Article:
We spent 5 years in college, dreaming that we will create masterpieces in skylines on our first day out. The harsh reality is most architects never get to design. Depending upon your level of experience, you are required to do a lot more stuff other than designing like site co-ordination, getting clients, consultant co-ordination and checking and executing other people’s design. In fact, when you start your own practice, you become your own marketing head, accountant, HR, and hardly have time to design. Another bitter truth is that people, who are half as talented as you, will walk away with a project only because they can sell their design better.
Remember that creative people make better designers, but hustlers make better Architects (and earn much more.)
7. Dealing with people
As an Architect, your communication skills should be your best traits. After all, you are not just convincing a billionaire to invest in your design but also explaining a mason that it is possible to build it. Consultants, juniors, labors, clients, builders, corporation committees, there are a lot of people to be managed and dealt with during the making of a single simple structure.
Being an Architect myself, I can tell you that there is no job as fulfilling or as fun as being a designer. There is no greater joy than seeing what you dream come alive in front of your eyes. So what exactly are the traits required to choose architecture and what questions do you need to ask yourself before joining? Let’s take a look.
1. The need to make a mark!
No person touches the lives of so many people so closely other than an Architect. Imagine you are designing a school. Think about how many students over how many years are going to be affected by the beautiful central courtyard you have envisioned. An architect may die, but his work goes on for years to come and is seen, experienced and appreciated by millions of people.
2. Insight of spaces and environments
Do you go to a restaurant and admire the ambience more than the food? Do you notice facades on the streets more than the billboards and vehicles? Do you have a keen observation for spaces and environments? If the answer is yes, you are indeed one of us! Choose Architecture!
3. The need to design and organise
Everything in this world is an output of design. If you constantly push yourself to create and design everything around you, if you pay great attention to detail, if you are particular about organizing everything according to your liking, even if it’s just arranging your study table or family album, you can consider a career in design.
4. More creative, less robotic
Architecture is one of the few professions which gives you the freedom to do something new at work every single day rather than a monotonous or repetitive cubicle job. Creativity and out of the box thinking is a part of your job description. You get to make models, artsy products, select fabrics/materials, instead of rote learning and robotic tasks. It’s a constantly evolving lifestyle and there is no space (nor time) for boredom.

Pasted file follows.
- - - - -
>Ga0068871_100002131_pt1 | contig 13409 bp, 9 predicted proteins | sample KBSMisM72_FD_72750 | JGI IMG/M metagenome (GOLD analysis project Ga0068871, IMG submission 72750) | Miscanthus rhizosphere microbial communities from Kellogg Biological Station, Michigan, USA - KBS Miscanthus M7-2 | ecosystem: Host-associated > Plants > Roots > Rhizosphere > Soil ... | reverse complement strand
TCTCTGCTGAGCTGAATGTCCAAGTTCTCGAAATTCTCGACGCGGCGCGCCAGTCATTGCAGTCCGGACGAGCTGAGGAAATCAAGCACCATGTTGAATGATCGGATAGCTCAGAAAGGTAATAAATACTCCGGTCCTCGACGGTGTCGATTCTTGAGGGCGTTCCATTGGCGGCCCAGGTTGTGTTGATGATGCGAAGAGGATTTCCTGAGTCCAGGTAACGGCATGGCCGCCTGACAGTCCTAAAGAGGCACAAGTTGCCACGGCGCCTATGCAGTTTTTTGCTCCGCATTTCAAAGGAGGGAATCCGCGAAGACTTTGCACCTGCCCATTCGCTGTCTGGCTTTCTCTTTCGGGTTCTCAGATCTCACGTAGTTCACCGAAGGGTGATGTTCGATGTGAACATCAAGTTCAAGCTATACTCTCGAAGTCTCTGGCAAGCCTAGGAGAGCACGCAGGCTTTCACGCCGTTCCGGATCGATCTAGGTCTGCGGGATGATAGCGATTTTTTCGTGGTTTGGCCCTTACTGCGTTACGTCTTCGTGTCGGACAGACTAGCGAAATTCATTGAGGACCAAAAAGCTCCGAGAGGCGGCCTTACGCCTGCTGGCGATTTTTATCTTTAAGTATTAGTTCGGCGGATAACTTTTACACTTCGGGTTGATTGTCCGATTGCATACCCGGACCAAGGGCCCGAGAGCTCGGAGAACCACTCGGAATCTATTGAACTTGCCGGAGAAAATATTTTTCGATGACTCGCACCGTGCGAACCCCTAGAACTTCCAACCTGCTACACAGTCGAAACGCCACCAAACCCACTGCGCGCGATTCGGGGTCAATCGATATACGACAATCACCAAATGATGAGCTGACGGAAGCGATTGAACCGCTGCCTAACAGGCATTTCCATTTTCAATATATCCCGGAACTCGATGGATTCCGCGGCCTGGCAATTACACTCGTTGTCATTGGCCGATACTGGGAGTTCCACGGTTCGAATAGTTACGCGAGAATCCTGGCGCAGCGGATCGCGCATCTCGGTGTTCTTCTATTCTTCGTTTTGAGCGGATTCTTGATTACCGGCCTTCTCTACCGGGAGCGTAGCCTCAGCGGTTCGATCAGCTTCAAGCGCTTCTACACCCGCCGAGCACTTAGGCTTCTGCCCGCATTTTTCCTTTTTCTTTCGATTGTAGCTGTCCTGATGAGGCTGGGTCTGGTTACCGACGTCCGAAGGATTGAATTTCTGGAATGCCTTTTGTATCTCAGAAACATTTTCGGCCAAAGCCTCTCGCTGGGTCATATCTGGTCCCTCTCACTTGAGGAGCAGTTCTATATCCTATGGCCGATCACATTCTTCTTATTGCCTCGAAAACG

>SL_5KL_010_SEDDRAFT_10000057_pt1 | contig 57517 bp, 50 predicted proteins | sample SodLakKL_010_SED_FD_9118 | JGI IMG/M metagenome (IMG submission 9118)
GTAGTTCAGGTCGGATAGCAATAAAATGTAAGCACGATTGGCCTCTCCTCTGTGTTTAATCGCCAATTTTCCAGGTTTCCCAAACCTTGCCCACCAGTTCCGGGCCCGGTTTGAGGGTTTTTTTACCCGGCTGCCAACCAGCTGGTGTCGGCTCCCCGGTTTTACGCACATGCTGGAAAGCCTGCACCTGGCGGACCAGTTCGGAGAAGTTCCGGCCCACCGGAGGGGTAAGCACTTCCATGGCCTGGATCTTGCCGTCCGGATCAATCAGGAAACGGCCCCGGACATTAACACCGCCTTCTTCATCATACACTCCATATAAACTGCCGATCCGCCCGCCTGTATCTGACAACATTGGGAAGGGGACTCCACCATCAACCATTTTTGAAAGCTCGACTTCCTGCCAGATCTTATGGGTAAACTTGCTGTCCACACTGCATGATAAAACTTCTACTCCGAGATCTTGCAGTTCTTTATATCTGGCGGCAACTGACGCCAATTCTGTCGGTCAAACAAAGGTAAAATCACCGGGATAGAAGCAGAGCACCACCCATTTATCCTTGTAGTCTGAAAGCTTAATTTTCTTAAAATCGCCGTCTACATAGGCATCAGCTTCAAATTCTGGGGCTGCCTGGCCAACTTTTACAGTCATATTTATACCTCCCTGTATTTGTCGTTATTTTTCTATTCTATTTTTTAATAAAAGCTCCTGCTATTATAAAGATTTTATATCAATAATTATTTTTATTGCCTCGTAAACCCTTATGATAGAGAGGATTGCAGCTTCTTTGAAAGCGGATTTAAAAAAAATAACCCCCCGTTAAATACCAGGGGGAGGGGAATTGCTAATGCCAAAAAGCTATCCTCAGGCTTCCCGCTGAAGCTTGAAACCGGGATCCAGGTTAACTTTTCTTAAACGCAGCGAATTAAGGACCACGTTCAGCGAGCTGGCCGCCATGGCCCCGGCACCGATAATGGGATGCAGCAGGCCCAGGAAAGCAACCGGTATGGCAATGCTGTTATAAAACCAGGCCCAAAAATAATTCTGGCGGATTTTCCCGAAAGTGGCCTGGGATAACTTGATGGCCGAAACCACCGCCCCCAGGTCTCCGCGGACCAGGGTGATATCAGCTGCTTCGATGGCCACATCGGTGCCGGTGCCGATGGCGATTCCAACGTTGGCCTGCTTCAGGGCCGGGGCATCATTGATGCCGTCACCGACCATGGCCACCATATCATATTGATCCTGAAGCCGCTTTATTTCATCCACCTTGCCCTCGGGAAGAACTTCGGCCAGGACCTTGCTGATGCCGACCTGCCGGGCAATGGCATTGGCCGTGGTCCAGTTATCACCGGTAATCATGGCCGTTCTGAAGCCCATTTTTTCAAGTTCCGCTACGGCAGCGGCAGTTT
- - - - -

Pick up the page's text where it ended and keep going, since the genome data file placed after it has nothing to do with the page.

5. Jack of all trades
As I mentioned before, an architect has to be an all rounder. It’s not essential to be the best at everything, but you do need to know a little about everything. Designers are thus one of the most interesting bunches of people as they are acquainted with art, imagination, books, movies, people, travelling, history, current events and are involved in social scenes. They develop magnetic personalities and are excellent conversationalists.
6. Fame and fortune
Even though designers (and basically all creative people) go through their fair share of struggle initially, once they carve a niche for themselves in the market and region, there is no end to the fame and fortune they earn. Good networking, the ability to market your idea, delivering all that you have promised and hard honest work can ensure success in architecture.
If you think you have what it takes to choose architecture, you can pursue it through a 5 year degree course. Basic eligibility is Science in standard 12, and you may then appear for NATA (National Aptitude Test for Architecture) or AIEEE and opt for architecture aptitude.
*Illustrations : Credit – Leewardists
Agrima Agarwal is a visiting faculty at Cindrebay. She is a professional furniture and spatial designer with the gift of gab. With her out of the box creativity and eye to detailing, she moves ahead in life to create a difference in the human perception and traditional mindset with her skills to write. She strongly believes – writing is an exploration, you start from nothing and you learn as you go